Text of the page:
Georgia Gwinnett professor uses active learning to engage students during pandemic

David Pursell explains a chemistry concept to a student during his summer organic chemistry course at Georgia Gwinnett College in Lawrenceville, Ga. on Thursday, June 24, 2021. Pursell said he lets students take the lead during lab but he makes sure to answer any questions they may have as class progresses.
Caption
David Pursell explains a chemistry concept to a student during his summer organic chemistry course at Georgia Gwinnett College in Lawrenceville, Ga. on Thursday, June 24, 2021. Pursell said he lets students take the lead during lab but he makes sure to answer any questions they may have as class progresses.

David Pursell, a chemistry professor at Georgia Gwinnett College, is not often unprepared.

As a student and professor at the U.S. Military Academy, he became an advocate of the Thayer method of instruction which he said taught him to always be prepared. However, when the COVID-19 pandemic hit in 2020, Pursell found himself quite unprepared to teach his hands-on organic chemistry courses online.

“(There was) a lot of stress for students and for faculty,” Pursell said. “Stress in having to change the way we run class and lab, and not having any experience … doing the online virtual thing.”

Pursell was not alone. A survey by education technology website Course Hero in November 2020 found that 74% of college faculty surveyed reported suffering from significant amounts of stress after having to switch to online learning.

However, one year later, Pursell can reflect on his experience while also appreciating returning to the lab with his students.

When Georgia Gwinnett was founded in 2006 it was built as a college that would combine the best parts of higher education with innovative practices.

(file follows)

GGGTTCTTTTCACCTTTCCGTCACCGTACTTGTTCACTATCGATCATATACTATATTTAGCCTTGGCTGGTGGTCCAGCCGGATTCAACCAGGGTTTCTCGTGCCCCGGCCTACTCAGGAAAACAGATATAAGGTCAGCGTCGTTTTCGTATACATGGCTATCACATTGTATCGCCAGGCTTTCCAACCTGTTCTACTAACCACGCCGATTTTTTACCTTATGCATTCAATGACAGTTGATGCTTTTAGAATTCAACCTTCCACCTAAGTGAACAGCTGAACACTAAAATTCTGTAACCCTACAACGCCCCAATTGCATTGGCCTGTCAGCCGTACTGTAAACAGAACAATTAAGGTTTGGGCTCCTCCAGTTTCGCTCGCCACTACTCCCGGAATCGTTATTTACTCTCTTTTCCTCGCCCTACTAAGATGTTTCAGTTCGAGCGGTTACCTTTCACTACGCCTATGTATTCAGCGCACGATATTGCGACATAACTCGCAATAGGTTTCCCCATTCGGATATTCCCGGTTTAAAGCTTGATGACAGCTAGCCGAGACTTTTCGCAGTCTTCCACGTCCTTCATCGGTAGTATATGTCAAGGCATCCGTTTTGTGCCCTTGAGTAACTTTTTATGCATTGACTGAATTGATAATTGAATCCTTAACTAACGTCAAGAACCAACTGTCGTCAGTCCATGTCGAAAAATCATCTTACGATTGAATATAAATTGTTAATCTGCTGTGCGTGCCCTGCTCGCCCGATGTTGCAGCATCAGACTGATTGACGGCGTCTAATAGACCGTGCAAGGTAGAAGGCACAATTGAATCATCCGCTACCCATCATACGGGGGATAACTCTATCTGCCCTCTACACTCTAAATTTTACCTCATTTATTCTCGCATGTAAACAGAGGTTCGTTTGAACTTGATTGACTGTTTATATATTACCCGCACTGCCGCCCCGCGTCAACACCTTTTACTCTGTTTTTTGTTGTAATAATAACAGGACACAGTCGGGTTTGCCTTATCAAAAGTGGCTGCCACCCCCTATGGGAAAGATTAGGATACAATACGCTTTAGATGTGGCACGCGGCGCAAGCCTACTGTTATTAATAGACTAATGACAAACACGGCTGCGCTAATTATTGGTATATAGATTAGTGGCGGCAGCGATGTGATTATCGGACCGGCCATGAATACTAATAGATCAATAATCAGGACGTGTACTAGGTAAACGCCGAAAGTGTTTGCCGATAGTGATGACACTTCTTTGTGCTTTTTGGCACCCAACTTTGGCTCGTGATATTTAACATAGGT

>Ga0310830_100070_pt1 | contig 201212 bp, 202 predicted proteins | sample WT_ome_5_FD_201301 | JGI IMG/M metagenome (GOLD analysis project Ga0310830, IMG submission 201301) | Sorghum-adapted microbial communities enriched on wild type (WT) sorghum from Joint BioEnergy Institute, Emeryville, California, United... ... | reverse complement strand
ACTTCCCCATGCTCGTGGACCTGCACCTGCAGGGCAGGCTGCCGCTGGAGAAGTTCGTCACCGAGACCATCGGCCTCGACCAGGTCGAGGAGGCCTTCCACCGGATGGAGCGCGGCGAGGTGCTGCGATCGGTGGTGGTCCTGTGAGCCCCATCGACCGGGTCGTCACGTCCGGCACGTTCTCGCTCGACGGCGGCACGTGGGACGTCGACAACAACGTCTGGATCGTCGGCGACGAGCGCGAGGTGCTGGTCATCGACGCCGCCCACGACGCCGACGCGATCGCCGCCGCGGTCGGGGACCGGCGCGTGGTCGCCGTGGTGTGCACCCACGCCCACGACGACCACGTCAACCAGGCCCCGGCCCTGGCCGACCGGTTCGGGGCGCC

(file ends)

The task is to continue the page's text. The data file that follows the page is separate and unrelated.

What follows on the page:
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A student walking across Georgia Gwinnett College’s campus in Lawrenceville, Ga. on Thursday, June 24. Although the campus is still relatively empty, students are filtering back in for summer classes, and will return for in-person classes in the fall.

Credit: Courtesy Georgia Gwinnett College

A student walking across Georgia Gwinnett College’s campus in Lawrenceville, Ga. on Thursday, June 24. Although the campus is still relatively empty, students are filtering back in for summer classes, and will return for in-person classes in the fall.
Caption
A student walking across Georgia Gwinnett College’s campus in Lawrenceville, Ga. on Thursday, June 24. Although the campus is still relatively empty, students are filtering back in for summer classes, and will return for in-person classes in the fall.

Credit: Courtesy Georgia Gwinnett College

Credit: Courtesy Georgia Gwinnett College

Pursell, who joined the college as the first chemistry faculty member in 2007, brought one of these innovative practices with him from his time as a student and professor at West Point — the Thayer method, also known as flipped learning.

“For the military, it’s a really important method because it teaches you to be responsible for yourself and to be prepared,” he said.

The Thayer method requires students to go over learning material prior to class to ensure class time is spent on active learning, Pursell said. The method is now used by many of the college’s sciences faculty.